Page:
China aims to dominate higher education via 42 world class universities
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China aims to dominate higher education via 42 world class universities

NOT CONTENT with being a global superpower economically and politically, China has ambitions of topping the world in terms of its higher education sector as well.

Under the country’s Double First Class project – which has run since 2015 and operates on a five-year cycle – China aims reach a number and quality of world class universities among the best in the world by 2050.

At present, only two Chinese universities are in the top 100 of the prestigious Times Higher Education (THE) Rankings – Peking University at 27 and and Tsinghua University in 30th place. Only seven out of the top 200 THE-ranked universities are located in mainland China.

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“Everyone dreams of having China’s own world-class universities as competitive as Harvard, Yale, Oxford, and Cambridge,” wrote the state news outlet People’s Daily. “The concept of ranking is deeply rooted in Chinese culture.”

In response to lacklustre results, the Chinese communist government last week released a list of 42 universities this year which it aims to turn into world class educational institutions under the Double First Class project.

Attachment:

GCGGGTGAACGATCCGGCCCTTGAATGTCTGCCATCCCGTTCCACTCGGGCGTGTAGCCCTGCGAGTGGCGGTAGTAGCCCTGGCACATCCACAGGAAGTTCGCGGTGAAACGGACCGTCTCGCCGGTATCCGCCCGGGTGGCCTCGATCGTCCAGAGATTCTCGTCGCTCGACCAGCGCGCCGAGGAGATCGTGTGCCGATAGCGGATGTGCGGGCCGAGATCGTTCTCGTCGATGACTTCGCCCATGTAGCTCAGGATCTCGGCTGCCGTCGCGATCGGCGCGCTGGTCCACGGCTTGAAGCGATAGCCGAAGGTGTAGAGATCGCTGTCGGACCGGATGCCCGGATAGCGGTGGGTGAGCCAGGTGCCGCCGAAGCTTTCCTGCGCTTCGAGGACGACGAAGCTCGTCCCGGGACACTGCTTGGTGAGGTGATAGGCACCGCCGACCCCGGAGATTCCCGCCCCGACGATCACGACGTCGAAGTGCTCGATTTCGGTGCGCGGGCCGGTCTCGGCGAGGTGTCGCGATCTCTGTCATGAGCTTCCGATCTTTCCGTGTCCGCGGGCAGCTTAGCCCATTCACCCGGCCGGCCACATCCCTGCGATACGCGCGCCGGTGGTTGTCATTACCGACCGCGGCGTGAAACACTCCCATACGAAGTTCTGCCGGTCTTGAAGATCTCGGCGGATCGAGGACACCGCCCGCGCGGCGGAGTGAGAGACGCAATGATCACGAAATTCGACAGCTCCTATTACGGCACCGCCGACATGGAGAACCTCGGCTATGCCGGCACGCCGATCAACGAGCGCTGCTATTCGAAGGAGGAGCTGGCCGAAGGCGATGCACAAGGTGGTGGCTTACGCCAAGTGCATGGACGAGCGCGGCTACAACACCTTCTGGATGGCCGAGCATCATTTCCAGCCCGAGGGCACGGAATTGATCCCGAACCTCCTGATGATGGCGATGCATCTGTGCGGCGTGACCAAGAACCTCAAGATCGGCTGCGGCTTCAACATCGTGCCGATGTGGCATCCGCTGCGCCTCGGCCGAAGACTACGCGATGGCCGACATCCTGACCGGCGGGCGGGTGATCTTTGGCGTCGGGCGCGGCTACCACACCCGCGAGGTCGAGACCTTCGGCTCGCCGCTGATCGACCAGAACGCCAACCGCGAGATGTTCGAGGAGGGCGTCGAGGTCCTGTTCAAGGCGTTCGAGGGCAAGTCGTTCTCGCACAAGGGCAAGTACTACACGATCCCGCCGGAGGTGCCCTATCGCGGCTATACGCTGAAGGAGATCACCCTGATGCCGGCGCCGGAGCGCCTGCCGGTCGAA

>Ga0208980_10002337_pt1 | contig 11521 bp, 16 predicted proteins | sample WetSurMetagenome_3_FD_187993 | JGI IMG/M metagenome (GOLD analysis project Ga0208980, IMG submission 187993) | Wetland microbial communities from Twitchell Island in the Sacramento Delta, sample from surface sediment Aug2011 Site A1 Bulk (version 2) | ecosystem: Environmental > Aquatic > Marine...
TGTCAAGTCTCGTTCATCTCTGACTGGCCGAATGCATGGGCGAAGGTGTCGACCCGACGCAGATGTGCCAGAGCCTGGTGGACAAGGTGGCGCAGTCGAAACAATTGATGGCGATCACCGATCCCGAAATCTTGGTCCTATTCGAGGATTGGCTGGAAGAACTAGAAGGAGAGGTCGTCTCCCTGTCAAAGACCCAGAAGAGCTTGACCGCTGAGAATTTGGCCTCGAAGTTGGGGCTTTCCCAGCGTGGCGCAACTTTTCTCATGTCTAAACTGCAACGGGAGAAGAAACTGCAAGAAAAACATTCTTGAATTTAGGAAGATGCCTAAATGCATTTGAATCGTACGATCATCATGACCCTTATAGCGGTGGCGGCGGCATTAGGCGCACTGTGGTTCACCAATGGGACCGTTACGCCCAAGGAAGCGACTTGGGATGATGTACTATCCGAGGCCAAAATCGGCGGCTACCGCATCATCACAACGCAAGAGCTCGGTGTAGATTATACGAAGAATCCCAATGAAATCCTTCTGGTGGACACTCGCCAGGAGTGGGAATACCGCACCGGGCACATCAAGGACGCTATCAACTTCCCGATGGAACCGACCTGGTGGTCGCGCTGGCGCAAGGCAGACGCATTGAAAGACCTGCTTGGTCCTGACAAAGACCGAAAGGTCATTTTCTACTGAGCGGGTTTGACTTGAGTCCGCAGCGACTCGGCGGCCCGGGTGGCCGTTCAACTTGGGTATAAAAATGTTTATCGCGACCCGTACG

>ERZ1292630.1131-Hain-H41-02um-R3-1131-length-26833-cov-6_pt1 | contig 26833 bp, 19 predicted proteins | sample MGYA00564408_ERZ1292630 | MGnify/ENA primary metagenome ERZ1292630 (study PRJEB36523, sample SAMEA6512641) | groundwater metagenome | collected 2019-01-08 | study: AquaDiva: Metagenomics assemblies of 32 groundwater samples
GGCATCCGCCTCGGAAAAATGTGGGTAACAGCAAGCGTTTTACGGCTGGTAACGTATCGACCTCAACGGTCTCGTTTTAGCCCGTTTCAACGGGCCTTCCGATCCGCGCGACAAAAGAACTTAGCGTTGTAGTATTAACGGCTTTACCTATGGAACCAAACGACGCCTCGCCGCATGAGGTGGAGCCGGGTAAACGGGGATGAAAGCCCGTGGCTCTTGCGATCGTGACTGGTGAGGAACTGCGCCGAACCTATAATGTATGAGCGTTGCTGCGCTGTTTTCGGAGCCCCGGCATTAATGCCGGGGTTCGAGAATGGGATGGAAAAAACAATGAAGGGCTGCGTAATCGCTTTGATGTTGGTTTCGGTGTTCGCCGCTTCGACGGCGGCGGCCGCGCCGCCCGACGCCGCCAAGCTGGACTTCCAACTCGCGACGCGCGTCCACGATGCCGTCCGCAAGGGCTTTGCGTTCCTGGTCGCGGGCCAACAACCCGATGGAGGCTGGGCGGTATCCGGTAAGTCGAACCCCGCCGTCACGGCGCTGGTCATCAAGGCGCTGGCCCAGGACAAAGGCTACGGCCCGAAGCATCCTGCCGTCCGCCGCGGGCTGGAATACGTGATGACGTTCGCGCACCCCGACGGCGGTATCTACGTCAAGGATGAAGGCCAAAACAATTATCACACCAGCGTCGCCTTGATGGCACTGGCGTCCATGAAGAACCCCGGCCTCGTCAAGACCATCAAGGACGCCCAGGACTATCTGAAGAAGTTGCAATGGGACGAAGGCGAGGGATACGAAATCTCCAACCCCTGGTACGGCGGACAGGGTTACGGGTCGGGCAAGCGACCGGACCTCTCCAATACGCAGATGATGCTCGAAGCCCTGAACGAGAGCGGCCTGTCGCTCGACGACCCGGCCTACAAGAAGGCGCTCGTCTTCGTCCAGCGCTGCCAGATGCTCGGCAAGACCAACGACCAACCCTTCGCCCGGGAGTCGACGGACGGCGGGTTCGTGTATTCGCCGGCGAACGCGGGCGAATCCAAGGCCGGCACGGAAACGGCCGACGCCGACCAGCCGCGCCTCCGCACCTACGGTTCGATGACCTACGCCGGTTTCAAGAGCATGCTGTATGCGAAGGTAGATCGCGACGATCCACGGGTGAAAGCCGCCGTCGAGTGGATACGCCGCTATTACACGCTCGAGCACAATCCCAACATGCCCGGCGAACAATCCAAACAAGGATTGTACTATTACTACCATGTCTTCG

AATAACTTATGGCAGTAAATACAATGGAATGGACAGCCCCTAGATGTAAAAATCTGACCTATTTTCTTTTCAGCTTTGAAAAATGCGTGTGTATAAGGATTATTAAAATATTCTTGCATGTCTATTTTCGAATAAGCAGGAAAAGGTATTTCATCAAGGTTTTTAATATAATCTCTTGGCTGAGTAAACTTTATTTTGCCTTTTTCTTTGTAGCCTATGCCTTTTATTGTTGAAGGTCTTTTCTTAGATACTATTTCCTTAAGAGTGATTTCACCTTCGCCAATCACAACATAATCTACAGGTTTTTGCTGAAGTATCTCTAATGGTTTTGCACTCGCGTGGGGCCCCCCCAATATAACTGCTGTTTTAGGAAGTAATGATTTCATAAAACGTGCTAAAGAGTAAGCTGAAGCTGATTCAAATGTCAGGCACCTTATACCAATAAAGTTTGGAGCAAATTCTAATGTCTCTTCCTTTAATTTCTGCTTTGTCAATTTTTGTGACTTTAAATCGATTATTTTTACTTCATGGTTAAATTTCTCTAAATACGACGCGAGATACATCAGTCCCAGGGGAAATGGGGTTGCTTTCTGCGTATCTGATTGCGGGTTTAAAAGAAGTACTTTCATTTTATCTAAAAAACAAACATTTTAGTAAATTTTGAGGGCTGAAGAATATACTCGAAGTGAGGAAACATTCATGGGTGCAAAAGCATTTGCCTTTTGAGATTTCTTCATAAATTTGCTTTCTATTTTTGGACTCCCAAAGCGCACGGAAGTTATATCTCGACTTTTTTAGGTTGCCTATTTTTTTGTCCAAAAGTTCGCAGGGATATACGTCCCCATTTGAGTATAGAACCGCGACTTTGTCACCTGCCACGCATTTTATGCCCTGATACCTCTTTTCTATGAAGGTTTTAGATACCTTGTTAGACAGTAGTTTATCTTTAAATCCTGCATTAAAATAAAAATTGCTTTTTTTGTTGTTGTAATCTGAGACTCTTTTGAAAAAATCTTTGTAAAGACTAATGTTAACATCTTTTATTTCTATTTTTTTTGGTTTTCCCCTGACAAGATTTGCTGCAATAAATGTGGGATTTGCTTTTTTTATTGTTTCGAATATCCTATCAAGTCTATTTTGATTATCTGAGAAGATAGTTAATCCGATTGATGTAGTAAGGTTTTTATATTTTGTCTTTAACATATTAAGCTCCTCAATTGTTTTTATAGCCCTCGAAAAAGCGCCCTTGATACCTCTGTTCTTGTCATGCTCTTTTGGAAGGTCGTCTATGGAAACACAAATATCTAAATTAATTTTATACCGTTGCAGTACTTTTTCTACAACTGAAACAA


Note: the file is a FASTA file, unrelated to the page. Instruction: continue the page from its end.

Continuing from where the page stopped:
The initiative will support around 100 academic disciplines, including those that are already “close to becoming world class”, those related to national security and vital interest, as well as emerging and interdisciplinary subjects.

In line with its Belt and Road initiative – a major transnational infrastructure initiative entailing largescale investment across Asia and Europe – “urgently needed” disciplines such as those that support regional development will also be given priority.

“Higher education is a key factor in a country’s development, we should not be misled by this ranking and more effort needs to be made to improve China’s higher education,” wrote an opinion piece in the Chinese government’s English-language mouthpiece, the Global Times.

Almost half a million overseas students studied in China in 2016 – a 35 percent increase on 2012 – however many are concerned that Chinese universities remain lacking in quality.

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“Two decades have passed and we’re only sure we have improved in terms of quantity, but there’s been much controversy over quality,” said Chu Zhaohui, a researcher at the National Institute of Education Sciences as quoted by the South China Morning Post.

“Many organisations have claimed that we’ve published a lot more papers in international publications, but we are not so sure when it comes to the people we’ve nurtured – how competent they are and what academic levels they’re at.”

According to the Global Times piece, “Chinese universities should develop a world vision, adopt international standards, and become more open in both academic and method applications, and reforming by opening-up.”

**This article originally appeared on our sister website Study International.